“Today wanted to break 1:54 but maybe next time,” Semenya said. “I was not thinking about the world record today and actually it is not on my mind.”

A pursuit of the 35-year-old mark will be impacted severely if an IAAF rule limiting testosterone in female middle-distance runners goes into effect next season as scheduled. Semenya is challenging it to the Court of Arbitration for Sport.

Noah Lyles won the 200m in 19.65 seconds, the world’s fastest time since Usain Bolt‘s last world title in 2015. Lyles, the U.S. 100m champion, remained undefeated in outdoor 200m races since finishing fourth at the Olympic Trials as an 18-year-old.

Lyles did a somersault when introduced before the race and a standing back flip celebrating afterward.

Olympic champion Shaunae Miller-Uibo won the 400m in the world’s fastest time in nine years — 49.97 seconds — edging world silver medalist Salwa Eid Naser of Bahrain. Naser, 20, ran 49.08, destroying her Asian record of 49.55, but lost for the first time in nearly one year.

Botswana’s Nijel Amos ran the world’s fastest 800m since the epic 2012 Olympic final, clocking 1:42.14 against a field that did not include injured world-record holder David Rudisha.

Marie-Josée Ta Lou of the Ivory Coast won a deep 100m in 10.89 seconds, confirming she is currently the world’s fastest woman. Ta Lou also has the fastest time in the world this year of 10.85 and hasn’t lost over 100m in 2018. The race lacked world champion Tori Bowie, while Olympic champion Elaine Thompson was third in 11.02.

Kenyan Timothy Cheruiyot took the 1500m in the fastest time in the world since the 2015 Monaco meet — 3:28.41. Cheruiyot, who came to Monaco with the world’s top three times this year, edged world champion Elijah Manangoi (3:29.64).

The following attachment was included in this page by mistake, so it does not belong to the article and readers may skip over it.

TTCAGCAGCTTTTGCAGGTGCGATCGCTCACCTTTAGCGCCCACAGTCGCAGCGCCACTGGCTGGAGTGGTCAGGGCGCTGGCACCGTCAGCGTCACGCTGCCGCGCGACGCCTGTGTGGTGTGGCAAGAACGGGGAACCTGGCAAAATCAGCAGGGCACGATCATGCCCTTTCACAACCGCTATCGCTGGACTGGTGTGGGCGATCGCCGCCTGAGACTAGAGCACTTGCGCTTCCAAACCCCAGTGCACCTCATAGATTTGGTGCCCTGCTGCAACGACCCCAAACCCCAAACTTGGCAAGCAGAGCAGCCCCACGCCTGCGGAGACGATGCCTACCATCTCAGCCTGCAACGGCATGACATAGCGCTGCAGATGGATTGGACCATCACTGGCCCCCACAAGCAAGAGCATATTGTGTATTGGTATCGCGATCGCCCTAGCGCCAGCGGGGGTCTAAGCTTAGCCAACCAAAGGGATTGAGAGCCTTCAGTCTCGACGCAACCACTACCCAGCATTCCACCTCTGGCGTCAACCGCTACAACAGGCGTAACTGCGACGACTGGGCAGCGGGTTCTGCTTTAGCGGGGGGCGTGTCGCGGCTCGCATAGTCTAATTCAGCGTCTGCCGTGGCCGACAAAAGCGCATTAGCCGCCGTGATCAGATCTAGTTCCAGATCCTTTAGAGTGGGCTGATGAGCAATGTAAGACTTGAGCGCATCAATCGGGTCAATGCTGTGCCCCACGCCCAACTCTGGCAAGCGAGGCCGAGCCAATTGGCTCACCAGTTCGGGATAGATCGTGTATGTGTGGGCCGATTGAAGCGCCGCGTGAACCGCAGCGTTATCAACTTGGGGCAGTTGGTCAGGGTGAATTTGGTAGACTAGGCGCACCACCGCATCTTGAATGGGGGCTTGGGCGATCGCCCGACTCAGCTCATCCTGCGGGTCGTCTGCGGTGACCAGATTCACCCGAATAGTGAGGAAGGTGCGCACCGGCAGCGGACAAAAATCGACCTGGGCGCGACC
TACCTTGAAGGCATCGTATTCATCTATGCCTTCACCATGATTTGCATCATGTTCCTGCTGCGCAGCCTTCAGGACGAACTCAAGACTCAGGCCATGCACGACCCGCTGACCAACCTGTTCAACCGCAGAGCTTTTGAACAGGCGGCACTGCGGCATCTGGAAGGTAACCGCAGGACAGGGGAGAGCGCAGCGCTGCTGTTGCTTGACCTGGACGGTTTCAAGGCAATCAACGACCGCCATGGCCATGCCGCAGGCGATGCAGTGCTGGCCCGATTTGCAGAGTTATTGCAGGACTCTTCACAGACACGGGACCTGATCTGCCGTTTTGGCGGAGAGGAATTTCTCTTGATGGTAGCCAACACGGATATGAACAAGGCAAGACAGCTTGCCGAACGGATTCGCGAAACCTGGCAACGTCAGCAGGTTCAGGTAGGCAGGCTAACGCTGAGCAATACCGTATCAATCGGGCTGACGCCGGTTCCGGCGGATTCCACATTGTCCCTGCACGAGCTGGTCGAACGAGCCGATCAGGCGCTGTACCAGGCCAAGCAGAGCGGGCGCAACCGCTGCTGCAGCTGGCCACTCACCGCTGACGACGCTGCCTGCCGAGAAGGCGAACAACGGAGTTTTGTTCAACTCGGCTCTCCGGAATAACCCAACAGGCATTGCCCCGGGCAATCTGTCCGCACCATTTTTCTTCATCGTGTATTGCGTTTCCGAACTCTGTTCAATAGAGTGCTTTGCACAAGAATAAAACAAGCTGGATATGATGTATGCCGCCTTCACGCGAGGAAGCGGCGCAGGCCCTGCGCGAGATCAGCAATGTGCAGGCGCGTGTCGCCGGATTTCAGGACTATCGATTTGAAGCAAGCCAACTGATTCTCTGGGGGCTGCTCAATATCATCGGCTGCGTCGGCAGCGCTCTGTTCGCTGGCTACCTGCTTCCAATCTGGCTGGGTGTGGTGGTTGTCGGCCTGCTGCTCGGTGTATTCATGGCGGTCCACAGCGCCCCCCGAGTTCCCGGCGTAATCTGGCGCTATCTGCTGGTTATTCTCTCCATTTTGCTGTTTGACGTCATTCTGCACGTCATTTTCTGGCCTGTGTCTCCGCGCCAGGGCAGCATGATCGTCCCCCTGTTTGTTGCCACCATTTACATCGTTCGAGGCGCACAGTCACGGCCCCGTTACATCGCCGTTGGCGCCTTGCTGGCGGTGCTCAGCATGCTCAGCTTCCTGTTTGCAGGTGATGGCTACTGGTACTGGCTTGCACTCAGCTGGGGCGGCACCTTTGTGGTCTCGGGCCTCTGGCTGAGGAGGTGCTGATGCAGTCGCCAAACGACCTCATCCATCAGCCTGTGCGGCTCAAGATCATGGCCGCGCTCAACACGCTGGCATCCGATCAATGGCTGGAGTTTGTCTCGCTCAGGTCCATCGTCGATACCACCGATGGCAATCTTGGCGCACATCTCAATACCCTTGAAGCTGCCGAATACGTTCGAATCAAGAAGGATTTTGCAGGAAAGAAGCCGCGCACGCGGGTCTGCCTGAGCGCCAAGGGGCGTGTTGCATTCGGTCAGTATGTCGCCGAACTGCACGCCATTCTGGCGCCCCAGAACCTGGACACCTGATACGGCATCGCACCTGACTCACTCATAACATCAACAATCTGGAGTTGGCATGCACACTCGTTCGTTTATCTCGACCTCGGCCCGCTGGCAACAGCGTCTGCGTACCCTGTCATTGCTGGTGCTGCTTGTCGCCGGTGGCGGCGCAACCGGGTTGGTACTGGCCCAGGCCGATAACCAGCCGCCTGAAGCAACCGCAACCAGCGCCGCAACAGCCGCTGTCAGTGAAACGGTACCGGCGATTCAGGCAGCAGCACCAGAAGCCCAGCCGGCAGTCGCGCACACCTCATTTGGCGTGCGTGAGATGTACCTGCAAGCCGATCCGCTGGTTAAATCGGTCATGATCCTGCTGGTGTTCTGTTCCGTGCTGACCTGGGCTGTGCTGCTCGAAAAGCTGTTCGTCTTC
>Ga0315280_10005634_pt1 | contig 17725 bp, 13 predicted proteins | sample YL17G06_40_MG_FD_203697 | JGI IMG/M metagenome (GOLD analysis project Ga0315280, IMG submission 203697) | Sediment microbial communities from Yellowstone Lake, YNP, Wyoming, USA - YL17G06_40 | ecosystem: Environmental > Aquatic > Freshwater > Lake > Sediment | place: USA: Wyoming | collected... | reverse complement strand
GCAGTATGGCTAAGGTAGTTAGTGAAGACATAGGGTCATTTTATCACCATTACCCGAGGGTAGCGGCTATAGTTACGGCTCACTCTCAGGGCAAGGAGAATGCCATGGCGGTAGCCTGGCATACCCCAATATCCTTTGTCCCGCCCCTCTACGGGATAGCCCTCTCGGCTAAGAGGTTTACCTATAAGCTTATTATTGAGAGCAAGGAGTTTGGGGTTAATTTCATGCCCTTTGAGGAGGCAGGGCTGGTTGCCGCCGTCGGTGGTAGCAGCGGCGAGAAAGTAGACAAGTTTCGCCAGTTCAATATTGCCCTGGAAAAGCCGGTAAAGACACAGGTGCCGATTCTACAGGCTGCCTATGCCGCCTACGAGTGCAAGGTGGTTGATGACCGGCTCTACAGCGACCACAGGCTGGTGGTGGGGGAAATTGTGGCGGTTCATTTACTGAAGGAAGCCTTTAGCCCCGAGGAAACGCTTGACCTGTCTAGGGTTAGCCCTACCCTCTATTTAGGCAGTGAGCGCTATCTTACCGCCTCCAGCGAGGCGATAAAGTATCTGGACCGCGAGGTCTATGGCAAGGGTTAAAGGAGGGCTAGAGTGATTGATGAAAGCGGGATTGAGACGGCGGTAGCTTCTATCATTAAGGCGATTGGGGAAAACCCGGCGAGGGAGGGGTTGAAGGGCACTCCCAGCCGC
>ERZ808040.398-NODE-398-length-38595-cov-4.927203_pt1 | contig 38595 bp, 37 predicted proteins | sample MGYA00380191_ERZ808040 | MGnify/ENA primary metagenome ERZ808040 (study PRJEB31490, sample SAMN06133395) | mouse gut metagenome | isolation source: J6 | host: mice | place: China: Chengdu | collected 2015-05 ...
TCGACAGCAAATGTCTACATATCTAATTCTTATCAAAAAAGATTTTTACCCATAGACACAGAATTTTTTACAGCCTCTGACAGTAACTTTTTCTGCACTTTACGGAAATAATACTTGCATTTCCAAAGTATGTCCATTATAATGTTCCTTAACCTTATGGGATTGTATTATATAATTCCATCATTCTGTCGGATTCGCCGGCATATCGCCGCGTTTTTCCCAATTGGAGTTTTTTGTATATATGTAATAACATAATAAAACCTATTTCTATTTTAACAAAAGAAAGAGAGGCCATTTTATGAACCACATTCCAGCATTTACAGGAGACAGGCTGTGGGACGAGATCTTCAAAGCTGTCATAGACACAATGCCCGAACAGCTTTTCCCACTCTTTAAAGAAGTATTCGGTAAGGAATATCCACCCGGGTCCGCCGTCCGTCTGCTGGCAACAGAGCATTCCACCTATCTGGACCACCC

Norway’s Jakob Ingebrigtsen, 17, was fourth in 3:31.18, taking 2.54 seconds off the U18 world record and nearly six seconds off his personal best, according to the IAAF. U.S. Olympic champion Matthew Centrowitz was seventh in 3:31.77, his fastest time since Monaco 2015.

World silver medalist Soufiane El Bakkali became the first steeplechaser to break eight minutes in three years. The Moroccan won in 7:58.15, while U.S. Olympic silver medalist Evan Jager was second in 8:01.02.

Two-time Olympic champion Christian Taylor beat Cuban-born Portuguese rival Pedro Pablo Pichardo in the triple jump, leaping 17.86 meters.

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MORE: Olympic stars demand IAAF rescind testosterone rule

Suspect confesses to Denis Ten killing

AP
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MOSCOW (AP) — One of two men detained in Kazakhstan on suspicion of killing Olympic figure skating medalist Denis Ten has confessed, authorities said Friday.

Prosecutor Berik Zhuyrektayev said in a televised statement that Nuraly Kiyasov “confessed his guilt in the presence of an attorney” while being questioned over the 25-year-old skater’s death Thursday in the Kazakh city of Almaty.

The prosecutor didn’t give further details of what exactly Kiyasov had said.

Police have also detained 23-year-old Arman Kudaibergenov in connection with Ten’s death, which has prompted national mourning. Authorities released a picture of the disheveled-looking man being held by masked men wearing body armor and camouflage uniforms.

Ten was stabbed after a dispute with people who allegedly tried to steal a mirror from his car in his home city of Almaty. He died in hospital of massive blood loss from multiple wounds, the Kazinform news agency said.

Prosecutors are treating his death as murder.

Kazinform reported that Kiyasov was taken to the scene of the crime under heavy security Friday as part of the investigation.

Ten’s bronze in Sochi in 2014 made him Kazakhstan’s first Olympic medalist in figure skating. He also won the Four Continents Championships in 2015 and was a world silver medalist in 2013.

He struggled with injuries in recent years and could only finish 27th at the PyeongChang Olympics.

Ten had been working on a script in recent months which the Kazakh-Russian director Timur Bekmambetov said Friday would now be turned into a movie.

“We’re definitely going to try to realize his idea and shoot a film dedicated to this multi-talented person,” Bekmambetov said in comments released by Kazakhstan’s embassy to Russia. “In his 25 years, Ten managed to do very much and had grand plans which he would surely have put into practice because he was a real hard worker.”